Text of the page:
Draw the structure of Gly-Ala-Glu in the ionic form that predominates at pH 7.
Ans: The peptide must have an amino-terminal Gly residue, a carboxyl-terminal Glu residue, and ionized amino and carboxyl groups.
The artificial sweetener NutraSweet®, also called aspartame, is a simple dipeptide, aspartylphenylalanine methyl ester, on which the free carboxyl of the dipeptide is esterified to methyl alcohol. Draw the structure of aspartame, showing the ionizable groups in the form they have at pH 7. (The ionizable group in the side chain of aspartate has a pKa of 3.96.)
Ans: See the structure on p. 83.
If the average molecular weight of the 20 standard amino acids is 138, why do biochemists divide a protein's molecular weight by 110 to estimate its number of amino acid residues?
Ans: For each peptide bond formed, a molecule of water is lost, bringing the average molecular weight down to 120. To reflect the preponderance of low-molecular-weight amino acids, the average molecular weight is lowered further to 110.
Lys residues make up 10.5% of the weight of ribonuclease. The ribonuclease molecule contains 10 Lys residues. Calculate the molecular weight of ribonuclease.
Ans: From the structure of lysine, we can calculate its molecular weight (146); when it condenses (loses H2O, Mr = 18) to form a peptide bond, the resulting residue contributes 146 - 18 = 128 to the protein's molecular weight. If 10 Lys residues contribute 10.5% of the protein's molecular weight, each Lys residue is 1.05%. To calculate the total molecular weight, divide 128 by 1.05% (0.0105); the result is 12,190. (The actual value is 13,700.)
Why do smaller molecules elute after large molecules when a mixture of proteins is passed through a size-exclusion (gel filtration) column?
Ans: The column matrix is composed of cross-linked polymers with pores of selected sizes. Smaller molecules can enter pores in the polymer beads from which larger molecules would be excluded. Smaller molecules therefore have a larger three-dimensional space in which to diffuse, making their path through the column longer. Larger molecules migrate faster because they pass directly through the column, unhindered by the bead pores.
For each of these methods of separating proteins, describe the principle of the method, and tell what property of proteins allows their separation by this technique.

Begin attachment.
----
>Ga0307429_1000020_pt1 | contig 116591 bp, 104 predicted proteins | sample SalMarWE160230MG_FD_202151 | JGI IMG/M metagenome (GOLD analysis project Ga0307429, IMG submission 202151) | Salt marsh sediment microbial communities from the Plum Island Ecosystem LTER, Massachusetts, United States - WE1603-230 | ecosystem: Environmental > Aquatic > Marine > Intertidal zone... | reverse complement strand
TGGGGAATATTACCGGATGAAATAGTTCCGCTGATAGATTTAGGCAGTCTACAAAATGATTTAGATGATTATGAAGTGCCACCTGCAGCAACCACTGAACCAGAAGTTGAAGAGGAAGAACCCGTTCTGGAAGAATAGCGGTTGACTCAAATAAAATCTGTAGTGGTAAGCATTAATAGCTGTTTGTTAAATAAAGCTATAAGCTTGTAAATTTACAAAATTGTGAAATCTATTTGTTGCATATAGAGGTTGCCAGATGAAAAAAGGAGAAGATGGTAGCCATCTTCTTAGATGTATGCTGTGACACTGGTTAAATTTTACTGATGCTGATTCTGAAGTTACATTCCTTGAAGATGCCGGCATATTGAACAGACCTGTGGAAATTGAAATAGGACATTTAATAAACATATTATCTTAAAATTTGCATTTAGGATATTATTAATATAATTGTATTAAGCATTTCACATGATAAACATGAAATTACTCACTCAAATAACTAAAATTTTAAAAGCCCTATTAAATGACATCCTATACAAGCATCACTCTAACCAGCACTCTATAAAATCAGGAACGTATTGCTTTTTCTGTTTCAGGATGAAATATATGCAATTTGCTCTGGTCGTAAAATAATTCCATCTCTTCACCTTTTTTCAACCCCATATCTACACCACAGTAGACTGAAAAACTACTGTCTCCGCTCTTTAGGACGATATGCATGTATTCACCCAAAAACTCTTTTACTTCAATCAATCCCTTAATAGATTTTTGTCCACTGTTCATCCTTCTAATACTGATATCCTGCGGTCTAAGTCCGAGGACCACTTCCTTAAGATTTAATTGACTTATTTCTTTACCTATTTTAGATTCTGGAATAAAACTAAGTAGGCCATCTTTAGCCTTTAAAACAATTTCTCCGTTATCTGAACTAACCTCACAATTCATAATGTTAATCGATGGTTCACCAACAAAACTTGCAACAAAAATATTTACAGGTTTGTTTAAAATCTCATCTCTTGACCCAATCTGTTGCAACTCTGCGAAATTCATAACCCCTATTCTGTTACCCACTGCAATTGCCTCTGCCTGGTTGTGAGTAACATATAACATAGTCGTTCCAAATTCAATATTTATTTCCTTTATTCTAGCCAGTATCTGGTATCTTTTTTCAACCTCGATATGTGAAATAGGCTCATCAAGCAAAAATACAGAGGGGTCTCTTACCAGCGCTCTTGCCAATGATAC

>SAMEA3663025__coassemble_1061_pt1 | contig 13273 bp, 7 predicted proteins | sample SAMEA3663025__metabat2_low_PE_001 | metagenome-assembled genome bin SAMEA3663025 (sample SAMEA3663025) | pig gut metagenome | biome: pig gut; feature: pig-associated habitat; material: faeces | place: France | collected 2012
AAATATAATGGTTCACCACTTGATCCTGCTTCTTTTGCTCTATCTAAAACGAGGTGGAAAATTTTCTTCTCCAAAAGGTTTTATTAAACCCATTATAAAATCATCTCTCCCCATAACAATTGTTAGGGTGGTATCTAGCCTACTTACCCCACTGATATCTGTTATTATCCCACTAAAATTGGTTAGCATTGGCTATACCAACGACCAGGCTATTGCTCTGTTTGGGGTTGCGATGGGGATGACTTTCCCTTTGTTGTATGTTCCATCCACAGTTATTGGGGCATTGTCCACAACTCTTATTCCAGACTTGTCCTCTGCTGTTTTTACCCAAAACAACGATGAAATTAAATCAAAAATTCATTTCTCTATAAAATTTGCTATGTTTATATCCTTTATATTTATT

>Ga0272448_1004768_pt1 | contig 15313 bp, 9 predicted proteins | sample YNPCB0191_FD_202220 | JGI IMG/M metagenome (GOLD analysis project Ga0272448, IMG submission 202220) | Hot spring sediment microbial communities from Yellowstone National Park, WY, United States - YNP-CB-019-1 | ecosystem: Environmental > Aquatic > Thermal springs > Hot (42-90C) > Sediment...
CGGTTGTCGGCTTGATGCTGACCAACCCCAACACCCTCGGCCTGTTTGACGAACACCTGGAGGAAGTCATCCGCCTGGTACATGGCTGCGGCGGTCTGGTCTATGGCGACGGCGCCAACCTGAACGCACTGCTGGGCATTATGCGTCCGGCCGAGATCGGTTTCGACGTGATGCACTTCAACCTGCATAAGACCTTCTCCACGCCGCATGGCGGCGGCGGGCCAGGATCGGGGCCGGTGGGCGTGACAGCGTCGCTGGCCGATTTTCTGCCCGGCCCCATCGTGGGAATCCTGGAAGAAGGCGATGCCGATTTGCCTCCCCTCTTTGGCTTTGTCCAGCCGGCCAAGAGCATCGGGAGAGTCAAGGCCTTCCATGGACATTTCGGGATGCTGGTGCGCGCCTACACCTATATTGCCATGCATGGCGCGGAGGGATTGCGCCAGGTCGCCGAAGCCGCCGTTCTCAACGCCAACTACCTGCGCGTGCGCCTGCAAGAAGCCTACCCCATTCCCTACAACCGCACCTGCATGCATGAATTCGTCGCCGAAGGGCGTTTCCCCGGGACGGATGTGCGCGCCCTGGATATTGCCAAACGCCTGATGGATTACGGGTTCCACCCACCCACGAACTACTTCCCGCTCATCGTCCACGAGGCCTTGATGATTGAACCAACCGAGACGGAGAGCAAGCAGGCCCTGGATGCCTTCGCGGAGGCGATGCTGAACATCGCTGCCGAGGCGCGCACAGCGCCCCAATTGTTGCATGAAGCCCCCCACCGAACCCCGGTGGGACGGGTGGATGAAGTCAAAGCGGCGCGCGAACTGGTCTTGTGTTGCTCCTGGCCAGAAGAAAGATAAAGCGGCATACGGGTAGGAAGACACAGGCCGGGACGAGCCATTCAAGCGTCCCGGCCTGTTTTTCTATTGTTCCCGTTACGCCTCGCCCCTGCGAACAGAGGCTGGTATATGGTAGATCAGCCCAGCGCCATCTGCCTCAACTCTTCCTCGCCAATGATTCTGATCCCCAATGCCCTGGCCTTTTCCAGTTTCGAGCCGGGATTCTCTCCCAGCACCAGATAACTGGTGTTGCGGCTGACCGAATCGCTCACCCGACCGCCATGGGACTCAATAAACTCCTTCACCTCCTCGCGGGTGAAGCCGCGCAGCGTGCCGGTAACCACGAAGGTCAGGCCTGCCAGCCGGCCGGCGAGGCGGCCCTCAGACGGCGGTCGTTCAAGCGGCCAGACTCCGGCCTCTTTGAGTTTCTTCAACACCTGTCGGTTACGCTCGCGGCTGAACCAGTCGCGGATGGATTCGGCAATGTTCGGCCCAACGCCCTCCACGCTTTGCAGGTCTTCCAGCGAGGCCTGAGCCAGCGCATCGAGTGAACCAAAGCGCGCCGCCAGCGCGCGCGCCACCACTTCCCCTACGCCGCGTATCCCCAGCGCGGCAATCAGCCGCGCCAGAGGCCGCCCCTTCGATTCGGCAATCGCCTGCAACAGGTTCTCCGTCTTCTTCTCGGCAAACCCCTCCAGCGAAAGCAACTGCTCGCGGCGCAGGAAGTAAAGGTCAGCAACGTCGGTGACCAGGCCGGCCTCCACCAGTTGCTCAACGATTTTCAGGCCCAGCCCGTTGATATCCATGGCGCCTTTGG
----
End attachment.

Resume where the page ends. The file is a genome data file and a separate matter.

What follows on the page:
(a) ion-exchange chromatography
(b) size-exclusion (gel filtration) chromatography
(c) affinity chromatography
Ans: (a) Ion-exchange chromatography separates proteins on the basis of their charges. (b) Size-exclusion or gel filtration chromatography separates on the basis of size. (c) Affinity chromatography separates proteins with specific, high affinity for some ligand (attached to an inert support) from other proteins with no such affinity. (See Fig. 3-17, p. 87.)
A biochemist is attempting to separate a DNA-binding protein (protein X) from other proteins in a solution. Only three other proteins (A, B, and C) are present. The proteins have the following properties:
(isoelectric Size Bind to
point) Mr DNA?
protein A 7.4 82,000 yes
protein B 3.8 21,500 yes
protein C 7.9 23,000 no
protein X 7.8 22,000 yes
What type of protein separation techniques might she use to separate:
(a) protein X from protein A?
(b) protein X from protein B?
(c) protein X from protein C?
Ans: (a) Size-exclusion (gel filtration) chromatography to separate on the basis of size; (b) ion-exchange chromatography or isoelectric focusing to separate on the basis of charge; (c) specific affinity chromatography, using immobilized DNA.
What factors would make it difficult to interpret the results of a gel electrophoresis of proteins in the absence of sodium dodecyl sulfate (SDS)?
Ans: Without SDS, protein migration through a gel would be influenced by the protein's intrinsic net charge—which could be positive or negative—and its unique three-dimensional shape, in addition to its molecular weight. Thus, it would be difficult to ascertain the difference between proteins based upon a comparison of their mobilities in gel electrophoresis.
How can isoelectric focusing be used in conjunction with SDS gel electrophoresis?
Ans: Isoelectric focusing can separate proteins of the same molecular weight on the basis of differing isoelectric points. SDS gel electrophoresis can then separate proteins with the same isoelectric points on the basis of differing molecular weights. When combined in two-dimensional electrophoresis, a great resolution of large numbers of proteins can be achieved.
You are given a solution containing an enzyme that converts B into A. Describe what you would do to determine the specific activity of this enzyme solution.
Ans: First, add a known volume of the enzyme solution (say, 0.01 mL) to a solution of its substrate B and measure the initial rate at which product A is formed, expressed as mmol/mL of enzyme solution/min. Then measure the total protein concentration, expressed as mg/mL. Finally, divide the enzyme activity (mmol/min/mL) by the protein concentration (mg/mL); the quotient is the specific activity.
As a protein is purified, both the amount of total protein and the activity of the purified protein decrease. Why, then, does the specific activity of the purified protein increase?
Ans: Specific activity is the units of enzyme activity (mmol of product/min) divided by the amount of protein (mg). As the protein is purified, some of it is lost in each step, resulting in a drop in activity. However, other contaminating proteins are lost to a much greater extent. Therefore, with each purification step, the purified protein constitutes a greater proportion of the total, resulting in an increase in specific activity. (See also Table 3-5, p. 88.)
Define the primary structure of a protein.